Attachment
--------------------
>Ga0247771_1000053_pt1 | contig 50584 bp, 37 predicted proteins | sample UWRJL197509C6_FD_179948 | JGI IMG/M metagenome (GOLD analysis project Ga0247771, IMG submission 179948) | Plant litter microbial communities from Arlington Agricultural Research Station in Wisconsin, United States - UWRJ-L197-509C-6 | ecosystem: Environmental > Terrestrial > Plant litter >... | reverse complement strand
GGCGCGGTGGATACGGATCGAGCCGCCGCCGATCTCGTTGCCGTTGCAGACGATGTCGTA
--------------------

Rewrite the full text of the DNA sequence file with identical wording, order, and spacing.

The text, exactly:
>Ga0247771_1000053_pt1 | contig 50584 bp, 37 predicted proteins | sample UWRJL197509C6_FD_179948 | JGI IMG/M metagenome (GOLD analysis project Ga0247771, IMG submission 179948) | Plant litter microbial communities from Arlington Agricultural Research Station in Wisconsin, United States - UWRJ-L197-509C-6 | ecosystem: Environmental > Terrestrial > Plant litter >... | reverse complement strand
GGCGCGGTGGATACGGATCGAGCCGCCGCCGATCTCGTTGCCGTTGCAGACGATGTCGTA